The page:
MEMBRANESThis text is divided into seven major sections:Overview of membranesThe chemical components of membranesMembrane structureMembranes and compartmentalizationMembrane receptorsSome receptors involve second messengersInsulin and growth factor receptors
Overview of membranes.The cell is not an amorphous sack of components, but a complex structure filled with organelles. Examples include:
Membranes are not passive barriers.
Membranes are dynamic.
Preview: In the following sections we will look at membranes from the perspectives of
The chemical components of membranesGeneral composition.
Distribution of lipids in membranes
The proteins of membranes.
Carbohydrates of membranes are present attached to protein or lipid as glycoprotein or glycolipid.
Membrane structureThe amphipathic properties of the phosphoglycerides and sphingolipids are due to their structures.
Membranes are currently pictured according to the fluid mosaic model.
The difficulty with which flip-flop movement of membrane components occurs relates to the sidedness of membranes. Membrane surfaces have asymmetry -- different characteristics on the two sides.
Membrane fluidity -- according to the fluid mosaic model, proteins and lipids diffuse in the membrane.
Membranes separate and maintain the chemical environments of the two sides of the membrane.Introduction: there are ion gradients across the mammalian plasma membrane. Here is a comparison of the mean concentration of selected ions outside and inside a typical mammalian cell, giving the ion, the concentration in the extracellular fluid, the intracellular fluid and the difference betwen the two. Na+ 140 mM 10 mM 14-fold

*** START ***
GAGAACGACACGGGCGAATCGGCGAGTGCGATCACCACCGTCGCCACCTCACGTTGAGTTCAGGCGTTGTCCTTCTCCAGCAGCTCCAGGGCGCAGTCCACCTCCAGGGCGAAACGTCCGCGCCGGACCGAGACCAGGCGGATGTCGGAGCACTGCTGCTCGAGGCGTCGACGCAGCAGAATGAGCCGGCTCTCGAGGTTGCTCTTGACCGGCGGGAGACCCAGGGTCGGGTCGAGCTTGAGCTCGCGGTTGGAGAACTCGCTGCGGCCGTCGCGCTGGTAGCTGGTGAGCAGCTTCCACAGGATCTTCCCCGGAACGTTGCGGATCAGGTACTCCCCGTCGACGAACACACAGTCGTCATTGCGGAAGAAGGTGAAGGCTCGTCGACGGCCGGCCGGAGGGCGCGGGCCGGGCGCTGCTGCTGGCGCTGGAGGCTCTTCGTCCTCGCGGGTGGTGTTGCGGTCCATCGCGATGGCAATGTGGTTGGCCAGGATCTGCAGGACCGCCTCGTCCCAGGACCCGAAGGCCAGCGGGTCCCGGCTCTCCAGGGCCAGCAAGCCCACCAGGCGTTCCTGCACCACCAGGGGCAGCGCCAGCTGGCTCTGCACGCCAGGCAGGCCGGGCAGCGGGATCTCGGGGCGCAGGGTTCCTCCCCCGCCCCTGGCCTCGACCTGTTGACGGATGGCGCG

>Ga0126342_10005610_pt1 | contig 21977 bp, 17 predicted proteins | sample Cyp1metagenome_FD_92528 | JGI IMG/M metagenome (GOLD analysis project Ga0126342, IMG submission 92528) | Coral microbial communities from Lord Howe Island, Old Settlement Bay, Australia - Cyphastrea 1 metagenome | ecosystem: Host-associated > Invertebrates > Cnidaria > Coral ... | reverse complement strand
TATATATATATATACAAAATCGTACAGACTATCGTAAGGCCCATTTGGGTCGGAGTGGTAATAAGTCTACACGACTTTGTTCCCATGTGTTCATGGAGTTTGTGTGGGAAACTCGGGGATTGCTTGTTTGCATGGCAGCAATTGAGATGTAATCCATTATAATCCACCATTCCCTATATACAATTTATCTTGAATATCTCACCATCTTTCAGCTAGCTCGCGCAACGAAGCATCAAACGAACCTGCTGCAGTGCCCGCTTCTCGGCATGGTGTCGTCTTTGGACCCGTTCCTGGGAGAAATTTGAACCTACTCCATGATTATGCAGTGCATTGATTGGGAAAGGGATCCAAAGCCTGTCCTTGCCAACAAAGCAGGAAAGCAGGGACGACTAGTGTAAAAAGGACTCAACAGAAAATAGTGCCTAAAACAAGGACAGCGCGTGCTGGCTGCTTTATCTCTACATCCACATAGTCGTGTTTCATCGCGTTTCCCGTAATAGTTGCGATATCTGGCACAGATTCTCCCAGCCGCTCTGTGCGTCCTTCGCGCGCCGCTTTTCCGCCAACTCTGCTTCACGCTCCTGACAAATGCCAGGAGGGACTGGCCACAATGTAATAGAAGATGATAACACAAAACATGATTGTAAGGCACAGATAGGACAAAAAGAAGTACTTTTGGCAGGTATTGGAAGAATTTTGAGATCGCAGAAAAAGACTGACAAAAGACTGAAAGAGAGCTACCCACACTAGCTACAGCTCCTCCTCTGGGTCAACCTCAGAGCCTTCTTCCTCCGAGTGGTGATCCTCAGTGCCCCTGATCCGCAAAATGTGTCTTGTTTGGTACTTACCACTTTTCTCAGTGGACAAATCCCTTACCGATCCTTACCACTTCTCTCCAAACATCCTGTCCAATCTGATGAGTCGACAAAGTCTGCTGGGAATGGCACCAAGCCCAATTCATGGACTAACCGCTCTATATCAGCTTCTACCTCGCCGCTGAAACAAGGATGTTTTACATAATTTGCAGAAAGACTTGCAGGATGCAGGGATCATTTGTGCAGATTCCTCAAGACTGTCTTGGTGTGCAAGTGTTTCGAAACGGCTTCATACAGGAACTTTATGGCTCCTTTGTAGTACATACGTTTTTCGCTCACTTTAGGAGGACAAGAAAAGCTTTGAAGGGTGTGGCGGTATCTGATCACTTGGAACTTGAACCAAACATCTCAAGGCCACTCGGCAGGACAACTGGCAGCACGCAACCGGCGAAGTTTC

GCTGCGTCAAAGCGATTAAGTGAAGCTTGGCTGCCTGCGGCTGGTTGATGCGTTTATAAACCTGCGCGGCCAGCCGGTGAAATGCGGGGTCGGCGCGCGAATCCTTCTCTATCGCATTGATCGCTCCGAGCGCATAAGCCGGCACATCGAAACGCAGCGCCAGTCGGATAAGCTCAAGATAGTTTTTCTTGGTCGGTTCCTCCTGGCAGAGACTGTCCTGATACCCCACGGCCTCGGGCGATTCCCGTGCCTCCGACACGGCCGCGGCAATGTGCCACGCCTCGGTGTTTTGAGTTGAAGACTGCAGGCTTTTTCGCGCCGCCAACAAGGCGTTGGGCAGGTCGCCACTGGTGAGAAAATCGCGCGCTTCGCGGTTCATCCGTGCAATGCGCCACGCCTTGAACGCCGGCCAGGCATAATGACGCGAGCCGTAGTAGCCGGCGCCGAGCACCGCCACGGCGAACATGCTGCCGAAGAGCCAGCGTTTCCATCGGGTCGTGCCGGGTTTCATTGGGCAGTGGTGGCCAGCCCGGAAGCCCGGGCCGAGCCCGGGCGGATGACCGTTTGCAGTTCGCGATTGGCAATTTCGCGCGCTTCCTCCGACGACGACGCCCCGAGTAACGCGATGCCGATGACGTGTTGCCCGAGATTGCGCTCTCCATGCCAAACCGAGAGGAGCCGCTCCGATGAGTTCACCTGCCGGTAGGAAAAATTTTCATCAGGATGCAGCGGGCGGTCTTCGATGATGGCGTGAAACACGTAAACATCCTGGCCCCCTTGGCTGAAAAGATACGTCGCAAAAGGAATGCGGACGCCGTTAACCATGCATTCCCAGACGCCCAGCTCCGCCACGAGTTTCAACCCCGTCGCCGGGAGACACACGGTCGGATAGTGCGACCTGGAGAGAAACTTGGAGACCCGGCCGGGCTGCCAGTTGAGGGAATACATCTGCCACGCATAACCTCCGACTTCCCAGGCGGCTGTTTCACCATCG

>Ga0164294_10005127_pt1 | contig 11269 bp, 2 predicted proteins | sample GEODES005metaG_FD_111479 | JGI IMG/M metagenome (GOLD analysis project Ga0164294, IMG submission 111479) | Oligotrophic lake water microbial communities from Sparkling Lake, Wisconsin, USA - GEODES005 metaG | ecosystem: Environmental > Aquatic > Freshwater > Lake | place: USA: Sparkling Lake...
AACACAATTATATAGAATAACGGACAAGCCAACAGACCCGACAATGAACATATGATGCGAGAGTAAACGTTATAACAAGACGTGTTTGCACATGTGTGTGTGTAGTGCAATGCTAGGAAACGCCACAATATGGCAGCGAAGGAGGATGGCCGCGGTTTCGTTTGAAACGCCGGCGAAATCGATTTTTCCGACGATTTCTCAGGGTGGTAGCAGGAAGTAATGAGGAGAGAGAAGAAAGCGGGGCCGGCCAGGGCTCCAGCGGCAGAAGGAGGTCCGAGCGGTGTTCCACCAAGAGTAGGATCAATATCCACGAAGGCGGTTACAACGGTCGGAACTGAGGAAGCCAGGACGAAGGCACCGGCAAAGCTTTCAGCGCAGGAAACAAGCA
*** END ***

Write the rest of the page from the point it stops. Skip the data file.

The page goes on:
K+ 4 mM 140 mM 35-fold
Ca++ 2.5 mM 0.1 microM 25,000-fold
Cl- 100 mM 4 mM 25-fold
Cell membranes maintain these gradients by
Some substances can cross membranes by passive (simple) diffusion.
Protein channels transport specific ions.
Transport of molecules across membranes by carriers (mediated transport).
Passive mediated transport, or facilitated diffusion.
Active mediated transport involves transport against a concentration gradient, and requires energy.
Membrane receptorsCell-cell communication is by chemical messenger.
Messenger molecules which diffuse into the cell -- example: steroid hormones.
Plasma membrane receptors.
The acetylcholine receptor of nervous tissue exemplifies a direct response type of receptor.
Some receptors involve second messengers.Sometimes the binding of an effector to a receptor leads to the formation of an intracellular molecule which mediates the response of the effector.
Cyclic AMP (cAMP) is a second messenger that mediates many cellular responses.
Inositol triphosphate (IP3) and diacylglycerol (DG) are also second messengers.
Insulin and growth factor receptors.The insulin receptor exemplifies receptors for which no second messenger has yet been identified.
Structure: The insulin receptor is a tetramer with two kinds of subunits, alpha and beta. Disulfide bridges bind them together.
The mechanism of signal transmission is unclear.
Many of the cellular responses are well known, e.g.
Termination of the insulin and certain growth factor signals involves internalization and degradation of the hormone within the cell.
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Last modified 1/5/95